I can finally say that I am almost finished with the KonMari of my house. It’s been over a year since I began, but as I’ve said in earlier posts, life sometimes gets in the way. That and the fact that being retired gave me absolutely no concrete deadline to finish- and I’m a person who needs deadlines to keep me going. So let me fill you in on where I am in the process now.
Sentimental – Work Related
I spent 30 years in education all in one school district. 28 of those years were spent at one school. In those 28 years, I changed rooms only four times, so I didn’t cull much. And being a teacher, you keep everything – “just in case”. So I brought home with me the contents of a four-drawer file cabinet that contained every appraisal, certificate, note – you name it – that I received over 30 years. I knew I wouldn’t continue to keep all of it, but I needed to be in the right mindset to go through it all to make the decisions about what would remain. After being retired a year, I could feel that the emotional attachment was lessening, so I opened the tubs and began my trip down memory lane.
I read through my very first teaching evaluation when I was as green as green could be. It was done by hand on the old, familiar, white-pink-yellow carbon backed paper of the time. It was a 1st-grade science lesson that somehow incorporated the making of paper pinwheels that the students affixed to their pencils with a straight pin. (Our evaluations were called dog-and-pony shows back then.) Not surprisingly, I had plenty of room for improvement. I saved that appraisal. As I went through the folders, I could mark the evolution of technology by those appraisals – from handwritten entries on carbon-backed paper to handwritten entries on dot-matrix printed forms to handwritten entries on laser printed sheets to all-electronic input only to be printed for a signature.
As our technology improved, so did I as a teacher. I kept one appraisal from each of the varying incarnations, an additional one if I found one that meant more to me. I kept every single note I had from a student or parent. I kept all of the positive notes I received from my principals – and even a couple of the negative ones too. I kept a few pieces of student work that held meaning for me, and the 5th-grade signature t-shirts that we had made each year. I kept copies of the letters I wrote to my principals, superintendent, and the school board over various issues that raised my ire over the years. Yearbooks and lanyards stay. I kept the desk sign with my maiden name from my first years of teaching and the door sign with my married name thereafter.
I laughed, I reminisced, and I read aloud bits and pieces to my husband. I gave thanks for those 30 years – for helping to shape the person I am today, for introducing me to incredible women who have become life-long friends, for putting all those children in my life, some of whom I am still close to today. Then I put the lid on the tub and put it on a shelf. I am grateful for everything those items represent but now it is time to move forward.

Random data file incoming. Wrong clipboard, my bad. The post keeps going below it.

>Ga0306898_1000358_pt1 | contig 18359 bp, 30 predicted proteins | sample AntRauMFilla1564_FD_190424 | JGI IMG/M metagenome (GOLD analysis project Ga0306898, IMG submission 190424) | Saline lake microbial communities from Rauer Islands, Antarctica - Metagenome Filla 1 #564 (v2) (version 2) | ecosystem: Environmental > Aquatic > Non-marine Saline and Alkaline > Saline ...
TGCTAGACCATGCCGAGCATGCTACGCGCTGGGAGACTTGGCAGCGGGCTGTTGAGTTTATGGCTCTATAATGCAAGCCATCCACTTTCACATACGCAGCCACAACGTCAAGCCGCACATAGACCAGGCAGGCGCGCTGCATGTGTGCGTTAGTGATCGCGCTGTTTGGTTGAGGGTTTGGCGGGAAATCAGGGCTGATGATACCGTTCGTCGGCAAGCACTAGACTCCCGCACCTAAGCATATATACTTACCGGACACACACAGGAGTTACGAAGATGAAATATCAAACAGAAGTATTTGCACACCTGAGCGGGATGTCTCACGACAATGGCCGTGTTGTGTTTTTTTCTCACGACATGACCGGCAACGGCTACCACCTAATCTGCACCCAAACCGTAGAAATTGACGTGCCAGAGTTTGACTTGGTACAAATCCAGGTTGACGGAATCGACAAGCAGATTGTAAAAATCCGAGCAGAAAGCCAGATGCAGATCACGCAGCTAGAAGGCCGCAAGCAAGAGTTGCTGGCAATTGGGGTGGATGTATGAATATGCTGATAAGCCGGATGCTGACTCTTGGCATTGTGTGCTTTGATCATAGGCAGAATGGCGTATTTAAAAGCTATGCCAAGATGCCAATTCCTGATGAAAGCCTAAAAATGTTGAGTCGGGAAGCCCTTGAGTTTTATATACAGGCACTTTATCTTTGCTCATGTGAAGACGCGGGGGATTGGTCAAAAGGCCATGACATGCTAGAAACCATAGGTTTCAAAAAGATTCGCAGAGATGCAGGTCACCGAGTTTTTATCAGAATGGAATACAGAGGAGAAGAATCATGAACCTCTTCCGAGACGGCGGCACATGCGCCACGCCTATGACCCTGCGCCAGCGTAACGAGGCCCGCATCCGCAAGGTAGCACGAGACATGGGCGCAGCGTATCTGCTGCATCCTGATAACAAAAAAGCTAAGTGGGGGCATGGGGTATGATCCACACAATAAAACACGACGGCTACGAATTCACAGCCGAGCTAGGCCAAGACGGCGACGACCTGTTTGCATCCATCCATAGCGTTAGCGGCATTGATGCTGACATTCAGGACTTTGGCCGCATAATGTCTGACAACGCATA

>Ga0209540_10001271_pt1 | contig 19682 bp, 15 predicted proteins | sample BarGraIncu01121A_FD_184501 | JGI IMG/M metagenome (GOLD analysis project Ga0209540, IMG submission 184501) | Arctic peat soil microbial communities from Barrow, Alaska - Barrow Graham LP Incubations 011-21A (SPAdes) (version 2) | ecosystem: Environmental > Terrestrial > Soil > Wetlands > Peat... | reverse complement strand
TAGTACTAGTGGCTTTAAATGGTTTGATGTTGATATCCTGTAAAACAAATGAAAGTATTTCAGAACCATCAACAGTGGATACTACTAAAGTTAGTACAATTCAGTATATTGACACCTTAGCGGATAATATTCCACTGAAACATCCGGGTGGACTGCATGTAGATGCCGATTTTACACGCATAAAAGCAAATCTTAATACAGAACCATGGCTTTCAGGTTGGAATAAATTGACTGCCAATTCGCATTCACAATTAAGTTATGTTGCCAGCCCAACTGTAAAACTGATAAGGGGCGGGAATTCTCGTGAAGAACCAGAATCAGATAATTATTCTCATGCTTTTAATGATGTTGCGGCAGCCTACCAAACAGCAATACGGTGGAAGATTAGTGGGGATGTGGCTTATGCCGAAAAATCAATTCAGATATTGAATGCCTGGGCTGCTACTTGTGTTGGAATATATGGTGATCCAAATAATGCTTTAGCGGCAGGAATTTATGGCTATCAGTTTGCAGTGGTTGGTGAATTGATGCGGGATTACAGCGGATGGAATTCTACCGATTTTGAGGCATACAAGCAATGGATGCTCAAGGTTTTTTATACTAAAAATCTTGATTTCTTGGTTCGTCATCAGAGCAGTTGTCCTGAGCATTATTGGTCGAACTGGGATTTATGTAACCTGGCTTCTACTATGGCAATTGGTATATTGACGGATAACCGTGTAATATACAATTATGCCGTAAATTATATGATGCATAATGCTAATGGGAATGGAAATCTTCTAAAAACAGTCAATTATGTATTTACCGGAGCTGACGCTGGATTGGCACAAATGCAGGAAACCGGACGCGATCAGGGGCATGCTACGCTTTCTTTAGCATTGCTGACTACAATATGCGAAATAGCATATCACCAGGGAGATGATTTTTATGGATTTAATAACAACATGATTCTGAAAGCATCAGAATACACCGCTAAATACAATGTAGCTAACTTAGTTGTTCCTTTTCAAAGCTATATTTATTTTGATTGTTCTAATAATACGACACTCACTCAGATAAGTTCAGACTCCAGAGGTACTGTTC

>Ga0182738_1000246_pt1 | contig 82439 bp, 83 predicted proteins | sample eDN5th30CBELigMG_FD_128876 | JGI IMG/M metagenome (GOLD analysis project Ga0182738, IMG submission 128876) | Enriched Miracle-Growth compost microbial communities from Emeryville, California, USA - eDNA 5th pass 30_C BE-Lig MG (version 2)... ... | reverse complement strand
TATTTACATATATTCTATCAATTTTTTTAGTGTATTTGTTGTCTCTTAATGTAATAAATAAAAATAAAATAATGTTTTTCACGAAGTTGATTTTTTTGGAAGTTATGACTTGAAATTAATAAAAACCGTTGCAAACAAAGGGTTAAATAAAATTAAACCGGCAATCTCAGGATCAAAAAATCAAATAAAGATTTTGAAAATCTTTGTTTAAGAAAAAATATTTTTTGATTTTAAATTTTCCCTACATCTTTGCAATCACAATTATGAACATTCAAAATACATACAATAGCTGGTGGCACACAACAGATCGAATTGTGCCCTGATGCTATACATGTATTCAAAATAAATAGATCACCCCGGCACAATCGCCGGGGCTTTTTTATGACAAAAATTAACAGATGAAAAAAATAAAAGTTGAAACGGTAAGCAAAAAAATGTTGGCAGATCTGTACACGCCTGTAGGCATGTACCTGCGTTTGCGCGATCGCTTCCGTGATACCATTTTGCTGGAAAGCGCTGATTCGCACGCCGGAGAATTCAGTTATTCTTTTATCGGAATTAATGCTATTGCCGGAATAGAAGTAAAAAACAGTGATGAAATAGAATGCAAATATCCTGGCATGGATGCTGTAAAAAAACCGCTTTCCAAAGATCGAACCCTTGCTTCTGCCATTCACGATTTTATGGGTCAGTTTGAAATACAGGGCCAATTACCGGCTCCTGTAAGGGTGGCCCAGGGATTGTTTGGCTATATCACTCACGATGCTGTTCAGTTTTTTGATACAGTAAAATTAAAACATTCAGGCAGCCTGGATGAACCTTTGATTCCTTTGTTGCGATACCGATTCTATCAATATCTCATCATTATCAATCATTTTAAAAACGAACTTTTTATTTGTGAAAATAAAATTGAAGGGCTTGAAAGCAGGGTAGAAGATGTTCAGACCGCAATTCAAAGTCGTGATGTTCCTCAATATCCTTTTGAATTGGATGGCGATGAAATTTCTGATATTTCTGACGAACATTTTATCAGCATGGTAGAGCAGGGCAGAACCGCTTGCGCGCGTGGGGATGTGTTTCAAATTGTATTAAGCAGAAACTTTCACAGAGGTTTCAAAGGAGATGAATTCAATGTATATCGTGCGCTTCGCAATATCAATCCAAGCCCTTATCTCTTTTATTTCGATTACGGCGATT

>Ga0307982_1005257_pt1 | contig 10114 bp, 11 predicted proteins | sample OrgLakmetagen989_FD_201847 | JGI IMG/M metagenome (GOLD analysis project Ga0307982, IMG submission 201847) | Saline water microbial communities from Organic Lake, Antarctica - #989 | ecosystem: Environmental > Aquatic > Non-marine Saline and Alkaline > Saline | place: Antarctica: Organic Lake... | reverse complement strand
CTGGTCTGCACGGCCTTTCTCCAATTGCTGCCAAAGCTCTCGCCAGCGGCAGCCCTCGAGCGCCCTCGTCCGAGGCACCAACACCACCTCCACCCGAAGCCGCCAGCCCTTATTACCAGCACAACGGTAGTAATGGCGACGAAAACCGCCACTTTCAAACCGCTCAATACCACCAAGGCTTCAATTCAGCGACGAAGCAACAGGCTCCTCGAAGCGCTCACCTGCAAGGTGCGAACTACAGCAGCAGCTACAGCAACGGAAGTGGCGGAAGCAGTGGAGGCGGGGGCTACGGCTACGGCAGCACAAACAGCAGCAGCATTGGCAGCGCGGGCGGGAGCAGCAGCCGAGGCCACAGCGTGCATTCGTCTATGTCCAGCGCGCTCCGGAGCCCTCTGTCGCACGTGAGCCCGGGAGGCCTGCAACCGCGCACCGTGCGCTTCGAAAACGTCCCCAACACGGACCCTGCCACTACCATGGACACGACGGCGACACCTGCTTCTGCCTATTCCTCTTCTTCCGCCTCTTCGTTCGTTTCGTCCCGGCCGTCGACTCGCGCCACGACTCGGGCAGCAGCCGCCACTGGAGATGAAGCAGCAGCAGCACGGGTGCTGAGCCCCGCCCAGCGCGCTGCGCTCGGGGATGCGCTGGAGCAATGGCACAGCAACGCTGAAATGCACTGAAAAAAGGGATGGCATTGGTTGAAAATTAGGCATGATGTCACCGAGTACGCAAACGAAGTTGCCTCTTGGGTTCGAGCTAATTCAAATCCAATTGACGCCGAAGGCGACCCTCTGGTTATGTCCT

Other People’s Stuff
You can’t KonMari other people’s stuff but if you’re lucky, they’ll start doing it on their own. My daughter came home for a couple of weeks over the summer. More than likely, she will never live home again, so she was agreeable to going through her room and doing a final purge-and-sort. Her room can now serve as a proper guest room.
My husband, however, has had the biggest transformation. I have felt like the walls of the garage were – both literally and figurately – closing in on us. But the idea of simplifying has caught on with him as well, so he finally tackled a good portion of his garage clutter. He had fives sets of 5-shelf shelving units. He now has one – ONE. He still has not parted with any of his Coke memorabilia, but the progress he did make has been astounding. And we now have more room to store his Coke stuff (out of sight, mostly), so I am okay with that. I kept some of my junior high t-shirts – I can hardly begrudge him this!
He has come to realize as we’ve gotten older that, yeah, he could do a lot of the home repairs and projects himself, but he doesn’t always want to. Paying someone else can sometimes be more economical – and less stressful. So that made it much easier for him to part with junction boxes, three of the five heavy duty staple guns, and numerous other workshop items. Except for the metal tape measures – he has over a dozen of those – and I have no idea why.
Sell, Donate, Toss
I’m not a huge fan of having a garage sale – I like the money, but not the effort – but we had too much stuff to just give it all away, so we had our second and final garage sale of this process. And a large portion of what we sold this time were storage items – shelves, bins, and crates. When you declutter, you have much less need for places to store things. And my husband didn’t bat an eye. He said if he kept the shelves, he’d find things to put on them. No storage, no flat surface – no clutter. We sold a lot, we donated a lot, and the trash/recycle men will be cursing us this week. But we both feel so much lighter and freer.
This should have been the end according to the KonMari method but I have saved photos for last. If you follow me, you know I have over 60 photo albums and a few boxes of loose photos as well. This is a problem our children will never know because their photographic history exists on their phones and the cloud. But much like I love to read a real book that I can hold in my hands, I prefer printed photos for the memories that I want to keep. The holiday season is approaching so I will not tackle photos until January. I’m hoping for some cold, dreary days in front of the fireplace for that project. And there are still some small home projects that I want to complete before the holidays, so KM will take a backseat for the moment. But I will be back!